Introduction to Mining in Ontario

Evolving mining practices

During this volatile time, the agility of the Ontario mining sector has allowed it to retain a strong position through high levels of managerial discipline and caution. Rising commodity prices have allowed for greater production cashflows and balance sheets have become stronger. Majors have amassed capital reserves and have liquidity to continue exploring, developing and producing. However, the junior sector has continued to face challenges with a highly scrutinous investor base and supply-chain delays.

In the past 20 months, the industry has remained remarkably active, with many exciting transactions taking place. Perhaps the most notable is the merger of Agnico Eagle and Kirkland Lake Gold. On February 8th, 2022, the merger was completed, and the company now has approximately US$2.3 billion of available liquidity, with a mineral reserve base of 48 million ounces of gold (oz Au). With a large exploration and development pipeline, Agnico Eagle Mines is primed for continued and sustainable growth, as is the Ontario mining sector as a whole.

The Ring of Fire has come back into the spotlight with a thrilling bidding war for Noront Resources between industry giant BHP Billiton and Wyloo Metals, now owned by one of Australia’s largest private companies, Tattarang. It was only after several months of discussions that the winner from down-under was announced, with BHP withdrawing from the race.

The victory of Australian billionaire, Andrew “Twiggy” Forrest, over the world’s largest mining company, BHP, may have been seen as a surprise in some quarters. However, Wyloo’s previous foothold in the shares of Noront, combined with its determination to expand its portfolio of nickel properties, caused BHP to walk away from the deal.

“The sector is positioning itself to address increasing demand from rising urbanization and population growth, along with the crucial contribution of materials needed for the low carbon economy transition.”

Louise Pearce, Global Mining Director, ERM

Equinox and Orion Mine Finance Group’s Greenstone mine has started construction and will be one of the largest in Canada, costing about US$1.23 billion. It is expected to produce more than 5 million oz Au, with 400,000 oz/y for the first five years, and have a 14-year mine life. Construction at Argonaut’s Magino is on-going and IAMGOLD’s Cotê project construction is on-schedule, with commercial production expected H2 2023.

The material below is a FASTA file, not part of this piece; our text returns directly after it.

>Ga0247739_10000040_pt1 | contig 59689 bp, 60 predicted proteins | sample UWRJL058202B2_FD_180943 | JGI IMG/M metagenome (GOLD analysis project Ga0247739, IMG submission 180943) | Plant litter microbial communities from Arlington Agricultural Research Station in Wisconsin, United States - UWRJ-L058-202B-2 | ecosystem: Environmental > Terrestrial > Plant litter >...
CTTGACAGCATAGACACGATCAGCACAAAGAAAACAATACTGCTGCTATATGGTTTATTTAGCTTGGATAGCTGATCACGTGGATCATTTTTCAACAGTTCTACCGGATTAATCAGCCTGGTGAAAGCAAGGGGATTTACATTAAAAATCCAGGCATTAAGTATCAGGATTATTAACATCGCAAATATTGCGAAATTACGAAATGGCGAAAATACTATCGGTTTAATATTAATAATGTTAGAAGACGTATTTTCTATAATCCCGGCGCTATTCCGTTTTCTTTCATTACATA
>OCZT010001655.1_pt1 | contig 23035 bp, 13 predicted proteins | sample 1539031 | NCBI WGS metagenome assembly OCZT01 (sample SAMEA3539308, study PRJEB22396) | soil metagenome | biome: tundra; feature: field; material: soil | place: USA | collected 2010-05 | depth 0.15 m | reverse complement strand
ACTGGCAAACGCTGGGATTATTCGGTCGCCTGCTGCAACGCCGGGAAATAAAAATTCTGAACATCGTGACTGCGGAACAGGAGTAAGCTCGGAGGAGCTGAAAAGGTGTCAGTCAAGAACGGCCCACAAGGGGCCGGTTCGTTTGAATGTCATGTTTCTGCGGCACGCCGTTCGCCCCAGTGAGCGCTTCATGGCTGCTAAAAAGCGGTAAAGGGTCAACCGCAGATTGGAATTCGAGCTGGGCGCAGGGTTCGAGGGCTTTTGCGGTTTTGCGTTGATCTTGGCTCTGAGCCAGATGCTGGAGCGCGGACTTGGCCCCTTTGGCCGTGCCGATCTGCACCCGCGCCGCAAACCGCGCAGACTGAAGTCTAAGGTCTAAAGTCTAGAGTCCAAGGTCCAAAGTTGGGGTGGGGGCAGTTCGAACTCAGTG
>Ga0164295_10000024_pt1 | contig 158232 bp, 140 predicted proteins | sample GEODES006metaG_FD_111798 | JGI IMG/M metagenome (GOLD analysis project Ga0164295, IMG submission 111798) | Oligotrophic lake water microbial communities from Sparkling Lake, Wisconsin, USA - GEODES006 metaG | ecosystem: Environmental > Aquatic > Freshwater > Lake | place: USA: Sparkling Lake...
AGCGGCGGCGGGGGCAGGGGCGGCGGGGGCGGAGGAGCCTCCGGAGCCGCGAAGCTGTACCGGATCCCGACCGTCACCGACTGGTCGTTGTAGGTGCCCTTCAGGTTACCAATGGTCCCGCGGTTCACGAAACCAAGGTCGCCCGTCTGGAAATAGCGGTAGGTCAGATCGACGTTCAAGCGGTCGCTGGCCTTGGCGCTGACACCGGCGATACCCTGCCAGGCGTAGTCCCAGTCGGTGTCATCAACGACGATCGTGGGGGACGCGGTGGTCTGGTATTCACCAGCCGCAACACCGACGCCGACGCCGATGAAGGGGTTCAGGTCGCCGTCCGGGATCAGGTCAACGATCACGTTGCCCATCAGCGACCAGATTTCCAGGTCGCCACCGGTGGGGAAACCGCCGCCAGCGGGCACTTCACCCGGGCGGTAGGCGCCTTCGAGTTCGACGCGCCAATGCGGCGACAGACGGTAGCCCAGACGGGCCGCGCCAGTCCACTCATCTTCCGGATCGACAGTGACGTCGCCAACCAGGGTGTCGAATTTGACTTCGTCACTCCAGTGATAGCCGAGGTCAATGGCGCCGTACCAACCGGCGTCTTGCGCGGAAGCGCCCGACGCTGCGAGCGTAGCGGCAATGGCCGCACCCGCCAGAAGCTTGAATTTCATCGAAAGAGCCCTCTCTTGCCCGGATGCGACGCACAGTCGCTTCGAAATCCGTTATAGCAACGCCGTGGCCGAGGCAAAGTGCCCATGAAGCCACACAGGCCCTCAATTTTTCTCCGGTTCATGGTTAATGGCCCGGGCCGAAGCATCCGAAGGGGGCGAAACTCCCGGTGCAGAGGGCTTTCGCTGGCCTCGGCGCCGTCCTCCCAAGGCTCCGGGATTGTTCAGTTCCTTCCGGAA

M&A has been on the rise throughout 2021, with companies looking to consolidate whole mining regions. Single-asset companies that have struggled to replenish reserves through the last mining cycle given low commodity prices and capital strains are now keen to partner with stronger players. Lessons from previous M&A deals and retaining shareholder interest, given many distractions such as cryptocurrencies and new technologies, will be more important than ever to avoid high premiums and debt, which stifled the industry in years past. The Agnico/Kirkland and Wyloo/Noront deals could be the first in a wave of M&A activity necessary to consolidate projects.

Toronto’s financial markets have witnessed mining take a prominent place in the TSX30 – a ranking of the top 30 performers on the Toronto Stock Exchange over a three-year period based on dividend-adjusted share price appreciation. TSXV to TSX graduation rates have also risen in 2021, and mining finance firms including PearTree Securities, Triple Flag Precious Metals, Haywood Securities, Stifel GMP, IBK Capital and Roth Canada have had their hands full with transactions, continuously finding innovative ways for Canadian mining companies to access larger pools of capital.

"A key driver for gold is inflation and with the current inflationary pressures around the world, we expect gold to attract more attention alongside base metals, the building blocks of industrial society, which will be required to develop resilient infrastructure. Copper and nickel get the best of both worlds as base and Future Metals."

Keith Spence, CEO & Partner, Global Mining Capital Corp.

The rapid printing of money throughout the pandemic and increased demand have led to challenges regarding inflationary costs. The hardest hit companies in the sector have been those in the midst of building new projects, with companies witnessing steep cost increases to their operations also due to the Canadian dollar gaining strength. "You see projects that have been inflated by up to 40%,” said Renaud Adams, president and CEO, New Gold.

With mining sitting at the core of the planet’s future, low-carbon targets have rippled across the value chain. PwC’s 2021 CEO Survey saw 76% of global mining and metals executives raise concerns regarding the environment, up 5% from 2020. The importance of investing in ESG and sustainability has given rise to new and innovative ESG platforms looking to support the sector through simplifying information and streamlining international requirements. There has never been a more important time to highlight the positive impact of the mining industry on all businesses across the globe. “Funds are much more rigorous on their ESG measurements and demands, and it is a trend that will only continue,” said Alex Pernin, CEO, Star Royalties.

A critical acceleration on the importance of Industry 4.0 processes fuelled by Covid has been observed in the past few years. Digital and technological transformation is a key priority for mining CEOs to become more efficient, with a strong interest in collaborating across industry sectors to find innovative solutions. As a swift response to the pandemic, new communications processes and protective gear entered the market, with mining companies taking a leading role in supporting rural communities through Covid. The Ontario mining sector continues paving the way globally for protocols, community relations, safety and efficiency.

Image courtesy of Jan Weber on Unsplash